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    Ability to relax allows recruits success in water survival basic

    Ability to relax allows recruits success in water survival basic

    Photo By Cpl. Bridget Keane | A recruit of Company K, 3rd Recruit Training Battalion, finishes up his 25-meter swim...... read more read more



    Story by Lance Cpl. Bridget Keane 

    Marine Corps Recruit Depot, San Diego

    SAN DIEGO, Calif. - The fourth week of every training cycle aboard Marine Corps Recruit Depot San Diego is dedicated to swim qualification. Water survival basic is a graduation requirement that teaches recruits how to survive in an aquatic environment using different strokes and techniques while wearing a full utility uniform and pair of combat boots.

    The course of qualification is to swim 25 meters in both the shallow and deep of the Olympic sized pool, tread water for four minutes, use a waterproof-pack to swim 25 meters and perform a 10-second gear strip while submerged.

    “The main thing about swim qual is being able to relax,” explained Staff Sgt. Julian L. Russell, chief swim instructor, Instructional Training Company, Support Battalion. “Relaxation and having confidence in yourself will allow you to learn the techniques.”

    Some recruits may see swim week as just another training event, not knowing much about the challenges involved. Even the most confident swimmers have a difficult time relaxing and maneuvering through the water in their uniform.

    “I thought I was going to have no problem passing,” said Recruit Joseph Boyd, Platoon 3222, Company K, 3rd Recruit Training Battalion. “It felt like the water was fighting back; I just stepped in, started to swim, looked up and everyone was leaving me behind.”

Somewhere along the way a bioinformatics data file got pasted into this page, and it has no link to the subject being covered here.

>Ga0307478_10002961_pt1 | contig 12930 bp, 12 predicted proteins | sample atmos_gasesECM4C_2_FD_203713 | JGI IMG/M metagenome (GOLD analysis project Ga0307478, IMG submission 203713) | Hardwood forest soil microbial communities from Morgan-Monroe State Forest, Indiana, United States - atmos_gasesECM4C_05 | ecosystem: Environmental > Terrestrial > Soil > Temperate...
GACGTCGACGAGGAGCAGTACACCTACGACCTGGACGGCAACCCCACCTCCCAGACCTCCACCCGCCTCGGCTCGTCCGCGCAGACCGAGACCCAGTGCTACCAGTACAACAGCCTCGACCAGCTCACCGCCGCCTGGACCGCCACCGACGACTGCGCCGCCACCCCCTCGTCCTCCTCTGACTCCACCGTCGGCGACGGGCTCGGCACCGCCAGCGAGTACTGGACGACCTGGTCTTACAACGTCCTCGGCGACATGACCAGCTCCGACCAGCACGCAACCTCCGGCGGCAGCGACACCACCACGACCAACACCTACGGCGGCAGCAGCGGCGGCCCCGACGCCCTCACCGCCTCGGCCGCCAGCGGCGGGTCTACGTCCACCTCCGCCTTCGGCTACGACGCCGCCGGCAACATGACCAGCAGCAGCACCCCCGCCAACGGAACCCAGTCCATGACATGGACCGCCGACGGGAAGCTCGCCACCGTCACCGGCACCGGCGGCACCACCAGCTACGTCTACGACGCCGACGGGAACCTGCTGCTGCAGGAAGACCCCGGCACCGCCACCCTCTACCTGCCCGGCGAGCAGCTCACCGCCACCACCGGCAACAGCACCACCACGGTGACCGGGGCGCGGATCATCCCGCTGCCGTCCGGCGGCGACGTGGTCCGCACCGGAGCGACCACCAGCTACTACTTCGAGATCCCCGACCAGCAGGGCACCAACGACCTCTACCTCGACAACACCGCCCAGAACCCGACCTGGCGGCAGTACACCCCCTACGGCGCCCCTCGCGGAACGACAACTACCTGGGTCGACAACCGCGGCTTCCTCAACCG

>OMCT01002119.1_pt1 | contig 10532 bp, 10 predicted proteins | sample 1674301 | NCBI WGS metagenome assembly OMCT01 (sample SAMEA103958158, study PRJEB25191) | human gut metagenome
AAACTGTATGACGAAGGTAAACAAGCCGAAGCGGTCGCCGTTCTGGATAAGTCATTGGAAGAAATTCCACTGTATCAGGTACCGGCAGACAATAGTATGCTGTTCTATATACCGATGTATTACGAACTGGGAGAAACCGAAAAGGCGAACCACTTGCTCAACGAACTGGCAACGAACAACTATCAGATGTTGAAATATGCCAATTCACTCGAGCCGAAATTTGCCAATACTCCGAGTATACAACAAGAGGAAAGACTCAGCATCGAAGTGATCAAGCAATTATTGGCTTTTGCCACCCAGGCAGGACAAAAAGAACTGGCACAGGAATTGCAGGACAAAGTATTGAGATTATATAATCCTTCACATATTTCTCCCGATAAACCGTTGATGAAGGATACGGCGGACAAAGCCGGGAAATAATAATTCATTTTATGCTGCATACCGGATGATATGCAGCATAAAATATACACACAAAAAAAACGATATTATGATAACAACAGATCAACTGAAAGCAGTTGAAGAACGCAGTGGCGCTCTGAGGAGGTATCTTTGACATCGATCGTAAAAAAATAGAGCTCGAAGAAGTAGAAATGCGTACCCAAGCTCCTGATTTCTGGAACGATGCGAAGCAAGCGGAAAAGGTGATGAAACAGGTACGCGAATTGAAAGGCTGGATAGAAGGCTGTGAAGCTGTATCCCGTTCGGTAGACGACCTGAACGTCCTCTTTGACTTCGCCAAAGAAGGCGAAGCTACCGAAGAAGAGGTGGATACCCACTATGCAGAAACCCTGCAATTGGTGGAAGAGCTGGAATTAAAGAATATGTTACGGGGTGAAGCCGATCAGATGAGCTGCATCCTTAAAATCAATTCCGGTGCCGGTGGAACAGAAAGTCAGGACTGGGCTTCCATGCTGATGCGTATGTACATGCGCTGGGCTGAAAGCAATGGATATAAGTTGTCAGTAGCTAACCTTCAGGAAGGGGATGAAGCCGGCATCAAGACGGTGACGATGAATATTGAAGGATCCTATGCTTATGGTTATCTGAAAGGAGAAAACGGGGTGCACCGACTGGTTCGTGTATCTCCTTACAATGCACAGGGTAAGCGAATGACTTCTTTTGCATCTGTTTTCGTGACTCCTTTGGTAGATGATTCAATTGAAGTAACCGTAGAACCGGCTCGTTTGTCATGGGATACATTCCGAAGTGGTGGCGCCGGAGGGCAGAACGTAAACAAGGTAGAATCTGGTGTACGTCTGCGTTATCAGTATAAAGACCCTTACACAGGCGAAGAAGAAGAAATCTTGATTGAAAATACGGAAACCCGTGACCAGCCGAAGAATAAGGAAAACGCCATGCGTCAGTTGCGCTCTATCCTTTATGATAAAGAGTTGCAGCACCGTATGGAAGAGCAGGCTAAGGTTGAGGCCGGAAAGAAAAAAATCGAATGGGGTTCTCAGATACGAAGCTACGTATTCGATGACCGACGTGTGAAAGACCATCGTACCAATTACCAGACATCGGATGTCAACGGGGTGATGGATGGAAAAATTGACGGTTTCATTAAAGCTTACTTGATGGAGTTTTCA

Boyd, an 18-year-old Harbor City, Calif. native, explained how he usually is a strong swimmer but movement through the water became hard while wearing his camis.

    “Even though it’s a bit difficult, I think we’re really taught this not only because we’ll have to survive ourselves but to save another Marine’s life,” said Boyd. “You can’t just leave someone behind because you’re in your uniform and it makes it harder to swim.”

    Although Boyd didn’t qualify day one of swim week, he didn’t let it discourage him. Recruits that don’t qualify the first day are given remediation classes and a second chance to qualify. Swim instructors work one-on-one with the recruits to ensure they learn the techniques correctly.

    “I soon learned it was all about technique and staying calm; the instructors pointed out that I wasn’t relaxed and that I was tense,” explained Boyd.

    According to Russell, most recruits who lacked confidence and had a hard time qualifying the first day are more likely to pass the second time around because instructors stress how easy it is when the recruit becomes relaxed.

    Boyd explained that he allowed himself to calm down and just go through the motions. He soon found out how easy each technique was once he became relaxed.

    “I hate failing and I hate to lose, so I refused to let myself fail at this,” said Boyd. “I am definitely more confident in myself now with the techniques than I was before.”

    Boyd and his fellow recruits of Co. K stand drenched and relieved that they endured the day’s events and that they have officially passed water survival basic. Co. K is currently at Edson Range aboard Marine Corps Base Camp Pendleton, Calif. where they are learning the fundamentals of basic marksmanship.



    Date Taken: 09.11.2012
    Date Posted: 09.20.2012 13:55
    Story ID: 95057
    Location: SAN DIEGO, CA, US 

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